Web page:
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The Brachial Plexus Program at Children’s National is focused on caring for children with either birth-related or traumatic brachial plexus injuries. Our multidisciplinary team of experts is committed to providing the best care possible for our patients, in one location.

Meet the Team

Our pediatric specialists provide personalized care for your child’s physical, mental and emotional health needs.

Contact Information

For more information about our Brachial Plexus Program, please call us.

A brachial plexus injury is an injury to the system of nerves that controls the movement of your shoulder, arm and hand. The injury occurs when the nerves are stretched, damaged or torn. A brachial plexus injury typically occurs as a stretch injury during birth. However these injuries are also common in contact sports, falls or auto accidents. We treat all forms of brachial plexus injuries including:

  • Neonatal/birth-related brachial plexus palsy
  • Traumatic brachial plexus palsy
  • Peripheral nerve tumors affecting the upper extremities

Choosing Children’s National for Brachial Plexus Care

  • Early intervention. We specialize in early recognition and early treatment of brachial plexus injuries to minimize complications for newborns and children and maximize function.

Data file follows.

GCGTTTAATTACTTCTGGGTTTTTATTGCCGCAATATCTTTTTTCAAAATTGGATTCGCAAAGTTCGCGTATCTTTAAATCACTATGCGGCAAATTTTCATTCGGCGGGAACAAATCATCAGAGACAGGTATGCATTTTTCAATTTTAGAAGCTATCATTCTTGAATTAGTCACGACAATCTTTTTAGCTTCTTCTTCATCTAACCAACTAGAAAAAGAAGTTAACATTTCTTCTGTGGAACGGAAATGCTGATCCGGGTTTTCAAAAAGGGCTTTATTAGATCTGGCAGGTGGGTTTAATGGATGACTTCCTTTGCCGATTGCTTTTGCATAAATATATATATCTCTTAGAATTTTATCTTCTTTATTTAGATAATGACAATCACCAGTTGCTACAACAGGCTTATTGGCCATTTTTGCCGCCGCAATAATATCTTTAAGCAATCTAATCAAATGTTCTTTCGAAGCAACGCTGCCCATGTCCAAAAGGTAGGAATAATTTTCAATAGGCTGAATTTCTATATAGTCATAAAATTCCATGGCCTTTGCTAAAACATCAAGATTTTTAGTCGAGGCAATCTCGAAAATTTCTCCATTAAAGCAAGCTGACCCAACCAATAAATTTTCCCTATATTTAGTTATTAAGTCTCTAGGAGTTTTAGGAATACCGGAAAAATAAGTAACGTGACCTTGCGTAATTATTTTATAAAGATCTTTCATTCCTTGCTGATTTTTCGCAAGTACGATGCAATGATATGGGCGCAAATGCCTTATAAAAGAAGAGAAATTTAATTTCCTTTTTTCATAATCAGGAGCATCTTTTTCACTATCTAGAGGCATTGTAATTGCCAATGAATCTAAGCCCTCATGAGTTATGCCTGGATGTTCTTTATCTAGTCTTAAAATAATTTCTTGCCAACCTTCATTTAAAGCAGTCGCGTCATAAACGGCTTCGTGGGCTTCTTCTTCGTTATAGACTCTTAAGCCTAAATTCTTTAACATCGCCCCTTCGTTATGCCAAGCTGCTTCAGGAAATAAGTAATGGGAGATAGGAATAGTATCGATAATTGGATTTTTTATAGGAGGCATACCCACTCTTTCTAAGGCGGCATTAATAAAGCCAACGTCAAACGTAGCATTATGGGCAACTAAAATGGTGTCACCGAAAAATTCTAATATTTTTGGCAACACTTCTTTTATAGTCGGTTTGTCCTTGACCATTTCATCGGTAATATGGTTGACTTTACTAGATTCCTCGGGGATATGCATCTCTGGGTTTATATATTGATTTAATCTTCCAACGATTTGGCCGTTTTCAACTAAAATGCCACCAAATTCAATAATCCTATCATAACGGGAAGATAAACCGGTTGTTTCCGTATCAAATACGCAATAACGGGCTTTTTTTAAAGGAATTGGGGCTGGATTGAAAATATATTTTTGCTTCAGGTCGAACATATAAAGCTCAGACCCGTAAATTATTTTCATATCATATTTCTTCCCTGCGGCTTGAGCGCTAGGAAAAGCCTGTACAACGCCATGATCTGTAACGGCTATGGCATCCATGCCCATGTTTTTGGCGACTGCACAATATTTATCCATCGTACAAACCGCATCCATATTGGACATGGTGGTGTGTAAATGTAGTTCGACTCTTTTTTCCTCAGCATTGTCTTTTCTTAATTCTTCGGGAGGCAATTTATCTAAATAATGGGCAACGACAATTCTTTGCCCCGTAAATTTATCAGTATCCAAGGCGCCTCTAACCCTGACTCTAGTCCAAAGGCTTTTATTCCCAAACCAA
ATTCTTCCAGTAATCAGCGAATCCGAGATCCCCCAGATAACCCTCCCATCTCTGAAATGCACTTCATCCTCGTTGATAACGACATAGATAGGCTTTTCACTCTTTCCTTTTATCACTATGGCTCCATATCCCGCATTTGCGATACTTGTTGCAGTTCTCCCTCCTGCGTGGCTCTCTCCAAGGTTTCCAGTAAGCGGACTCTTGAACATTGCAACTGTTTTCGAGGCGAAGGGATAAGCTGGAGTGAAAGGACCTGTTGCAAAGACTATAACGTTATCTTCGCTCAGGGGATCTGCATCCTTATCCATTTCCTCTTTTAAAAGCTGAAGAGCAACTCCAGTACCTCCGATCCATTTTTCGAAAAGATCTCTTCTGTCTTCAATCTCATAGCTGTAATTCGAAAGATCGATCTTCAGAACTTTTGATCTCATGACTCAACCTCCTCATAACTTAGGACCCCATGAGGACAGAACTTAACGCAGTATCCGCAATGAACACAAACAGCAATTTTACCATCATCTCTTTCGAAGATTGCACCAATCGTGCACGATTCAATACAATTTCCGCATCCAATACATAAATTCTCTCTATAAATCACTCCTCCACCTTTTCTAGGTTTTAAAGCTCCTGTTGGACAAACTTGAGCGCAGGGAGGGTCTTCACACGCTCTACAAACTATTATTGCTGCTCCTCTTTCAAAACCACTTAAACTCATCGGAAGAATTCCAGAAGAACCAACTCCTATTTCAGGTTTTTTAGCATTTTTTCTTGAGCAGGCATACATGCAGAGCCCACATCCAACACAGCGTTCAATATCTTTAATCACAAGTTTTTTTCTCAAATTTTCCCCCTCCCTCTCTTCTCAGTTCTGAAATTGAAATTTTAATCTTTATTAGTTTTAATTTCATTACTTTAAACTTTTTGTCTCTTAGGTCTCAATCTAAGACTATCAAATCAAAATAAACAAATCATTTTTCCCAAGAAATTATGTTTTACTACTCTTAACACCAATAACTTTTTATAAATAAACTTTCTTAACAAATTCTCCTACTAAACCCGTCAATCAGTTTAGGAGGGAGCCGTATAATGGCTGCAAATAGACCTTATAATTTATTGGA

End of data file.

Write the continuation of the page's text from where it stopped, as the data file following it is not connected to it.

• Ease of comprehensive care. We bring together clinicians from various specialties, including Physical Medicine and Rehabilitation, Occupational Therapy, Neurosurgery and Orthopaedic Surgery so patients and families can be evaluated and advised comprehensively on the same day by all members of the care team.

What is Brachial Plexus Palsey?

About one to two in 1,000 full-term newborns experience brachial plexus palsy. Some injuries can be due to traumas or accidents. The majority of occurrences, though, are due to injury to the nerve roots, or nerves to the arm, typically during the birthing process.

Treatment Options 

Our team offers many treatment options for patients with brachial plexus injury to optimize outcomes. Treatment options include:

  • Therapeutic rehabilitation
  • Braces and splints
  • Home exercise plan that educates parents on how to engage their child in therapeutic activities at home
  • Medications
  • Botulinum injections to address muscular imbalance across the shoulder and arm
  • Surgery (if needed), including:
    • Repair of nerve damage with nerve grafting and nerve transfers 
    • Contracture release
    • Tendon and muscle transfer  
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